My brightly colored nails with a confetti topcoat often draw attention and puzzled looks.
It is often difficult for others to realize that I’m not here to perform for them.
By Nick Artrip I turn on my phone and allow my fingers to scroll across the numerous apps. As I read more and more profile descriptions I become disheartened. I take in phrases such as “no femme” or “masc only.” Everything I’ve learned in my courses about feminisms has been thrown out the window.
However, for some, if they aren’t being rejected, they are being fetishized.
For example, another popular moniker is “Rice Queen” or “Rice Daddy,” which is a racist descriptor used to describe gay men of non-Asian descent who are particularly attracted to Asian men.
I embrace my femininity as well as my masculinity unapologetically.
By openly accepting the label “bottom” I hope to subvert the gaze that I am subject to in a gay culture where being “top” is king. My prefered position does not make me “less than.” Taking these identities and being open with them often limits my romantic possibilities, especially with men who are afraid of them.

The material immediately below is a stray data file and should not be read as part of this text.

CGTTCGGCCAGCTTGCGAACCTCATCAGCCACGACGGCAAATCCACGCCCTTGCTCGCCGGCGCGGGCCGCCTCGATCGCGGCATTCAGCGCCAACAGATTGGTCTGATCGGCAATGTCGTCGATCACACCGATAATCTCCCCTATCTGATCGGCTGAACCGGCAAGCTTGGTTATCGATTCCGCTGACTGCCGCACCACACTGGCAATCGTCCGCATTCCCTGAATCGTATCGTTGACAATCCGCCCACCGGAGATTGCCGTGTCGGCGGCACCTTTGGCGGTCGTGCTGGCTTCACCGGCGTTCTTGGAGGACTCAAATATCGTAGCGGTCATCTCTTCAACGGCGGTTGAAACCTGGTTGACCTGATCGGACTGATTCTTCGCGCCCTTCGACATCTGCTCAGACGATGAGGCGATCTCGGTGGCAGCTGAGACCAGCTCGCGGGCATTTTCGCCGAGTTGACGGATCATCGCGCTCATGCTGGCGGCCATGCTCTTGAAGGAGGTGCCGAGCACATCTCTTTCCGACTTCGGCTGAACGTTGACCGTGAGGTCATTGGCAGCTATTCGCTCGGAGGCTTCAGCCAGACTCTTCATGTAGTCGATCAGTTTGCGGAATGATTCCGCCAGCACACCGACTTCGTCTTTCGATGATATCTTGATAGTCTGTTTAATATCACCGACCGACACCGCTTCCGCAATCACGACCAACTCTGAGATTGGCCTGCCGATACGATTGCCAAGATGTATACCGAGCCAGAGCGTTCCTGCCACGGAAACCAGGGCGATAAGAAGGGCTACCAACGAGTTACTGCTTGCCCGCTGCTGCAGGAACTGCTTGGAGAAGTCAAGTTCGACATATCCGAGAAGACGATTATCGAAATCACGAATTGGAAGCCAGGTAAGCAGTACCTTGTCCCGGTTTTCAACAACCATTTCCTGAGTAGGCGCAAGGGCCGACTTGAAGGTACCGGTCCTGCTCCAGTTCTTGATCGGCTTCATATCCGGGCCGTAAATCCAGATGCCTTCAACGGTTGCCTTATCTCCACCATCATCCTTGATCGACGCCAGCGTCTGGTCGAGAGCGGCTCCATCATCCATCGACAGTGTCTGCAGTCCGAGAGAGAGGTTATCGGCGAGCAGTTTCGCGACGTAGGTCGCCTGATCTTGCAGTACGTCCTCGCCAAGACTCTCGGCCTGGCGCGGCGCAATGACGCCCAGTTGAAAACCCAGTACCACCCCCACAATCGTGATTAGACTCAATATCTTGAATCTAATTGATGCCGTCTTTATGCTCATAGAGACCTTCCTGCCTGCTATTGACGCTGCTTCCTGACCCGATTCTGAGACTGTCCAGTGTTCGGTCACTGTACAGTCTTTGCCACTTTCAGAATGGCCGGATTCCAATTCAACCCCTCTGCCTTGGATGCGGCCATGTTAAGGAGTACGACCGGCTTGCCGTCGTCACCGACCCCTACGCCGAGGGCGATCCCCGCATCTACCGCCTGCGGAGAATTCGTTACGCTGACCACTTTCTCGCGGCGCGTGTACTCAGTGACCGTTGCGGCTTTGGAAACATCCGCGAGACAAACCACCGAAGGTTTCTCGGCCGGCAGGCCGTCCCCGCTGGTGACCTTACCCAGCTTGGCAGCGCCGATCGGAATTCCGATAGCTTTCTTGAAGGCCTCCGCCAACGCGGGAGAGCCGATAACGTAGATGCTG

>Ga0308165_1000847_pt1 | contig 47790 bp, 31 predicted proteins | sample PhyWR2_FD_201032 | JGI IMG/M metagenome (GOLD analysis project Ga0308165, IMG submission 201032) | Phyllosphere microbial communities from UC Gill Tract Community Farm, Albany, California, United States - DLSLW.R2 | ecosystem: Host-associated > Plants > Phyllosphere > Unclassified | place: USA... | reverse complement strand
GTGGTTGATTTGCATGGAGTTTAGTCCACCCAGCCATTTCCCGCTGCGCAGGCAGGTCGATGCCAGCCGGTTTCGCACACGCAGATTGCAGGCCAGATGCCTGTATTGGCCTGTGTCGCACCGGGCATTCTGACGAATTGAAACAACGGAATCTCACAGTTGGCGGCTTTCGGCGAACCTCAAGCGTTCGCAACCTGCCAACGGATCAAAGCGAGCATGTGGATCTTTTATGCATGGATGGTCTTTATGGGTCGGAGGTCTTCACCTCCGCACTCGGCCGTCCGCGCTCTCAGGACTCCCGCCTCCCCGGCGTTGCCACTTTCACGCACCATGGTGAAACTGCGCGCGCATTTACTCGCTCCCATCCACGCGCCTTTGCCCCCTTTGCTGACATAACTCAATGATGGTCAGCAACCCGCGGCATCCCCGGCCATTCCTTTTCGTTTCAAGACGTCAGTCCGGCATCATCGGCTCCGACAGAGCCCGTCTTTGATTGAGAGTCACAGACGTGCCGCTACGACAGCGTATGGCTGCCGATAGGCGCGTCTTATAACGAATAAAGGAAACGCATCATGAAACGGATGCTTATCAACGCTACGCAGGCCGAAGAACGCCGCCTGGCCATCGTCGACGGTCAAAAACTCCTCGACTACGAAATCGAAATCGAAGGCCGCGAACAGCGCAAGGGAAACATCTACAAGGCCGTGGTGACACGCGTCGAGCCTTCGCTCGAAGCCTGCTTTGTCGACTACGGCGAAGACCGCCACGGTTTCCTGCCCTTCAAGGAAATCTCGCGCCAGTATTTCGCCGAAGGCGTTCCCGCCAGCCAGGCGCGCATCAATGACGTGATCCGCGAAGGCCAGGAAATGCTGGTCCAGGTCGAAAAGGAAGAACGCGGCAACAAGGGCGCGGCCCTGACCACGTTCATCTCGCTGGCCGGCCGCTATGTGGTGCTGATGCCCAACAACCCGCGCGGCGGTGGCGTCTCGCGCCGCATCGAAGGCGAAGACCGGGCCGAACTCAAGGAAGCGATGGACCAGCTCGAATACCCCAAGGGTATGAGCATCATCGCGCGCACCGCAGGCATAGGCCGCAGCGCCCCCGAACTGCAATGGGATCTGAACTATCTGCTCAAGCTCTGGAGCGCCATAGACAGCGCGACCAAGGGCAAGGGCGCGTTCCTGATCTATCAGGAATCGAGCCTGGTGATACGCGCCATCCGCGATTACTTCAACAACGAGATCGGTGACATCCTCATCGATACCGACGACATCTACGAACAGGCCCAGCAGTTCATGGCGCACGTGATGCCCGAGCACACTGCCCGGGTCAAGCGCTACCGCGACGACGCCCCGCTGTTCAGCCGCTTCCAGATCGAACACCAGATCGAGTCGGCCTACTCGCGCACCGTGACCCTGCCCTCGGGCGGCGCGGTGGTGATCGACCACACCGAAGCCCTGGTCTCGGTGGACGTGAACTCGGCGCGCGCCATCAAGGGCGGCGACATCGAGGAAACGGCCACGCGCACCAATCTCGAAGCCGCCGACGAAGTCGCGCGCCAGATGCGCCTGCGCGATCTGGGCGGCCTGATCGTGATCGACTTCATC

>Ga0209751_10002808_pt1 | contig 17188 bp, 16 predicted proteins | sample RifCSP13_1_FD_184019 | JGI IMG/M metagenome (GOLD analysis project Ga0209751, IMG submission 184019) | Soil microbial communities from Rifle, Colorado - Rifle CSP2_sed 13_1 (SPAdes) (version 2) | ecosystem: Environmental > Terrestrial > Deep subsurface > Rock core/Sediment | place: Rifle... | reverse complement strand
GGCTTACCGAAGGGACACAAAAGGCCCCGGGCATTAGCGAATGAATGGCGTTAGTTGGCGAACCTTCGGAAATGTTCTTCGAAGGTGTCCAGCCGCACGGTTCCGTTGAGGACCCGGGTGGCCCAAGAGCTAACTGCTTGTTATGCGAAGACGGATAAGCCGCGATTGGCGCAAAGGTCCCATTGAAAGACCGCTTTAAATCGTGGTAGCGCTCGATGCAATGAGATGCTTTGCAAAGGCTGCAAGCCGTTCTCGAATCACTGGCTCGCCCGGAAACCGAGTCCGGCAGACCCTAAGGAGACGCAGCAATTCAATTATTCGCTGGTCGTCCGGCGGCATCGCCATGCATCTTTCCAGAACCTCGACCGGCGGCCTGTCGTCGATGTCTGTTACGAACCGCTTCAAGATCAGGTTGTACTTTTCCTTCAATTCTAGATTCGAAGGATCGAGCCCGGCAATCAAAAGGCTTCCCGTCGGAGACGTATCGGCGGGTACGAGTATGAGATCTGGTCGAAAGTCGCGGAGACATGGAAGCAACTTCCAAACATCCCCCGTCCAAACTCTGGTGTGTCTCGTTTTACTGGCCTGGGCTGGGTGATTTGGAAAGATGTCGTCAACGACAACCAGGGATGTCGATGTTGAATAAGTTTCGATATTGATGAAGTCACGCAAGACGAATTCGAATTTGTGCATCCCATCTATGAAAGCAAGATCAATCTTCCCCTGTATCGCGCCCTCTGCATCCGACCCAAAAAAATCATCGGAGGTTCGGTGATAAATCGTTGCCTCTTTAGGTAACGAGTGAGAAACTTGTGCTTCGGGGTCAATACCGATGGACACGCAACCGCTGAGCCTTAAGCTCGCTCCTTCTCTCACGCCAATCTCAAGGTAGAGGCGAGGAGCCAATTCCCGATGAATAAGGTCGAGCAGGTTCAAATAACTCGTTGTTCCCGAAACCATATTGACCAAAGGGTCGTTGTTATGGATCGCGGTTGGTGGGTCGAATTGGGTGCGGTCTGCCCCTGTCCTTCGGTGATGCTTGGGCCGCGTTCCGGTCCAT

Simultaneously, users are turned into objects that either fit or don’t fit another user’s desires.
The terms “no fat” or “no fatties” appear often, and I cannot say that I am surprised by the persistence of this given the “Adonis Factor” that has always had prevalence within the gay community.
A student of feminism and race theory, I am often questioning where fetishization begins and ends. Though one’s intent might not be racist et al., the language sometimes used to describe fantasy and desire is at times racist and othering, especially on Grindr.
In this new world of technology, interaction has — to some degree — become so impersonal that no consideration is taken for other parties.
I find, however, I would prefer to be unapologetically me than conform to a norm for companionship.